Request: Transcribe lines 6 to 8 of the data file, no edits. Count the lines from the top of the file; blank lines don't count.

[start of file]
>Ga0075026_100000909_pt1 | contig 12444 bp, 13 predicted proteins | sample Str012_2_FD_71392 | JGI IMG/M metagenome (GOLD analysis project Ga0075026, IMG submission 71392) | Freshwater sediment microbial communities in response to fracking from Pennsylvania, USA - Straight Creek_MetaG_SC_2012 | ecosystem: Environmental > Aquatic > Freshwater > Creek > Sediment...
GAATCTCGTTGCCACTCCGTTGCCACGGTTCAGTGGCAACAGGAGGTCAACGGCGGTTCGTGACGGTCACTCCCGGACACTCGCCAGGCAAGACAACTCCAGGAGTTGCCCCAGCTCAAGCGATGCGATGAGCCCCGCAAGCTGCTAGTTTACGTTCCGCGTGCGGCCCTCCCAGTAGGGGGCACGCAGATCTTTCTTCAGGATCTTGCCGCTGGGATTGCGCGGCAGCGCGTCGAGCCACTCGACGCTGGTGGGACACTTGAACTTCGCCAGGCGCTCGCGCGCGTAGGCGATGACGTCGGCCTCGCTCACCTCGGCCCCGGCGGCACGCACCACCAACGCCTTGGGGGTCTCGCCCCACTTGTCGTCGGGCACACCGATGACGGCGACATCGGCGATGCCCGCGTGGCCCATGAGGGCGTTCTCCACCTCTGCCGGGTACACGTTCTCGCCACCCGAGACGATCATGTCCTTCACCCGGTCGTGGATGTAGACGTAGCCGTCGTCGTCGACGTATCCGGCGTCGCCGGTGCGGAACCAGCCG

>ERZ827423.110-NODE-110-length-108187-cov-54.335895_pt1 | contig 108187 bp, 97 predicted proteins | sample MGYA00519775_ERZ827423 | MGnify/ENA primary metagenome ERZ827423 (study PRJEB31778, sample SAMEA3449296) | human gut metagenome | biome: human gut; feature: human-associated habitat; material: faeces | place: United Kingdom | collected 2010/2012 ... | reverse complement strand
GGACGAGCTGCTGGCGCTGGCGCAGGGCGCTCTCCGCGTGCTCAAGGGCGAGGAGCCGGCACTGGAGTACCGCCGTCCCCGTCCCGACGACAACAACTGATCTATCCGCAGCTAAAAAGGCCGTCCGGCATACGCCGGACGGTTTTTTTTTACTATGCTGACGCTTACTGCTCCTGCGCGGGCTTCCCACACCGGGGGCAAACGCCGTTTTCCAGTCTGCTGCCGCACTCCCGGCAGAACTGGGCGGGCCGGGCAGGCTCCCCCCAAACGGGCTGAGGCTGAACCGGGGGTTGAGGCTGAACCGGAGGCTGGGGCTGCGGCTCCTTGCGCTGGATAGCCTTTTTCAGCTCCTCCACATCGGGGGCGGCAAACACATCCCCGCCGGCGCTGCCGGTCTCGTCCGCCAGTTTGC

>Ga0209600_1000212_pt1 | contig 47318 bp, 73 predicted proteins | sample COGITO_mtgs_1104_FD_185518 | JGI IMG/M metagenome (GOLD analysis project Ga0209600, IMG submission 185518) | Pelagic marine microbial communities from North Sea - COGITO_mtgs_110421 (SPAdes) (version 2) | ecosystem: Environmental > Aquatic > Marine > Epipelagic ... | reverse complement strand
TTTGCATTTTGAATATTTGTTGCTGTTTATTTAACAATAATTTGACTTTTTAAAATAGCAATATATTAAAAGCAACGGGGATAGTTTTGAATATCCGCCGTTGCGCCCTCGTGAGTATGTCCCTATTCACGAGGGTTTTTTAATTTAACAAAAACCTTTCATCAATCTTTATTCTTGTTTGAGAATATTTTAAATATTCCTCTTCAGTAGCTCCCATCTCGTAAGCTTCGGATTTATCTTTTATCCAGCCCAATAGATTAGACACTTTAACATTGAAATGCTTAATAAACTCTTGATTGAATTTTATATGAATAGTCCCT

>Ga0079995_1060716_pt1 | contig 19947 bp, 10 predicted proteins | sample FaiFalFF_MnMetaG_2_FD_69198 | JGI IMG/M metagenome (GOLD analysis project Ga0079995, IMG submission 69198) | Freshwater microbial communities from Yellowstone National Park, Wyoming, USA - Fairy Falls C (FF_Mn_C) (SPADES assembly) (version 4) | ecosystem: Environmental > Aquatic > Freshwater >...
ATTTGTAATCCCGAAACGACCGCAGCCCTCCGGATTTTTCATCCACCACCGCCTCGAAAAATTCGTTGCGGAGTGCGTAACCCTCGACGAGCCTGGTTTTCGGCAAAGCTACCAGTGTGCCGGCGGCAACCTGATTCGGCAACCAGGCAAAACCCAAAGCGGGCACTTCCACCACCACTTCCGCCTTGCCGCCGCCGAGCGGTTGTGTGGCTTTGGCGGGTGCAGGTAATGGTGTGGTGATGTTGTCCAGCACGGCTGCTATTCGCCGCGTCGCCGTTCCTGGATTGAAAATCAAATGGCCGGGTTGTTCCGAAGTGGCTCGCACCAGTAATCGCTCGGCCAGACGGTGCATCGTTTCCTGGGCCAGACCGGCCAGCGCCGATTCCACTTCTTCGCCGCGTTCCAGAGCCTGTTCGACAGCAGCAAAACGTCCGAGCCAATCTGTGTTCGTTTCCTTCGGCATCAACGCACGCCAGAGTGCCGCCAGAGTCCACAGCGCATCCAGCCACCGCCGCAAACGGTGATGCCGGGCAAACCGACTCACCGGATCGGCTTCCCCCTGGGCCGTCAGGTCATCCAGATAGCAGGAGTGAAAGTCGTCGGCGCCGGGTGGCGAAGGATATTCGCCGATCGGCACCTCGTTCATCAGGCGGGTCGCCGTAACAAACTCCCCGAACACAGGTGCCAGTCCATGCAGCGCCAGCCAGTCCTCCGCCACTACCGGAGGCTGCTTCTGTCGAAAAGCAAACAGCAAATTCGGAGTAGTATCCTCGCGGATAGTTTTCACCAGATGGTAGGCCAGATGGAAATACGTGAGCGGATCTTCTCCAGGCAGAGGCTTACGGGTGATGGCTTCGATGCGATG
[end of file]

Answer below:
TTTGCATTTTGAATATTTGTTGCTGTTTATTTAACAATAATTTGACTTTTTAAAATAGCAATATATTAAAAGCAACGGGGATAGTTTTGAATATCCGCCGTTGCGCCCTCGTGAGTATGTCCCTATTCACGAGGGTTTTTTAATTTAACAAAAACCTTTCATCAATCTTTATTCTTGTTTGAGAATATTTTAAATATTCCTCTTCAGTAGCTCCCATCTCGTAAGCTTCGGATTTATCTTTTATCCAGCCCAATAGATTAGACACTTTAACATTGAAATGCTTAATAAACTCTTGATTGAATTTTATATGAATAGTCCCT

>Ga0079995_1060716_pt1 | contig 19947 bp, 10 predicted proteins | sample FaiFalFF_MnMetaG_2_FD_69198 | JGI IMG/M metagenome (GOLD analysis project Ga0079995, IMG submission 69198) | Freshwater microbial communities from Yellowstone National Park, Wyoming, USA - Fairy Falls C (FF_Mn_C) (SPADES assembly) (version 4) | ecosystem: Environmental > Aquatic > Freshwater >...
ATTTGTAATCCCGAAACGACCGCAGCCCTCCGGATTTTTCATCCACCACCGCCTCGAAAAATTCGTTGCGGAGTGCGTAACCCTCGACGAGCCTGGTTTTCGGCAAAGCTACCAGTGTGCCGGCGGCAACCTGATTCGGCAACCAGGCAAAACCCAAAGCGGGCACTTCCACCACCACTTCCGCCTTGCCGCCGCCGAGCGGTTGTGTGGCTTTGGCGGGTGCAGGTAATGGTGTGGTGATGTTGTCCAGCACGGCTGCTATTCGCCGCGTCGCCGTTCCTGGATTGAAAATCAAATGGCCGGGTTGTTCCGAAGTGGCTCGCACCAGTAATCGCTCGGCCAGACGGTGCATCGTTTCCTGGGCCAGACCGGCCAGCGCCGATTCCACTTCTTCGCCGCGTTCCAGAGCCTGTTCGACAGCAGCAAAACGTCCGAGCCAATCTGTGTTCGTTTCCTTCGGCATCAACGCACGCCAGAGTGCCGCCAGAGTCCACAGCGCATCCAGCCACCGCCGCAAACGGTGATGCCGGGCAAACCGACTCACCGGATCGGCTTCCCCCTGGGCCGTCAGGTCATCCAGATAGCAGGAGTGAAAGTCGTCGGCGCCGGGTGGCGAAGGATATTCGCCGATCGGCACCTCGTTCATCAGGCGGGTCGCCGTAACAAACTCCCCGAACACAGGTGCCAGTCCATGCAGCGCCAGCCAGTCCTCCGCCACTACCGGAGGCTGCTTCTGTCGAAAAGCAAACAGCAAATTCGGAGTAGTATCCTCGCGGATAGTTTTCACCAGATGGTAGGCCAGATGGAAATACGTGAGCGGATCTTCTCCAGGCAGAGGCTTACGGGTGATGGCTTCGATGCGATG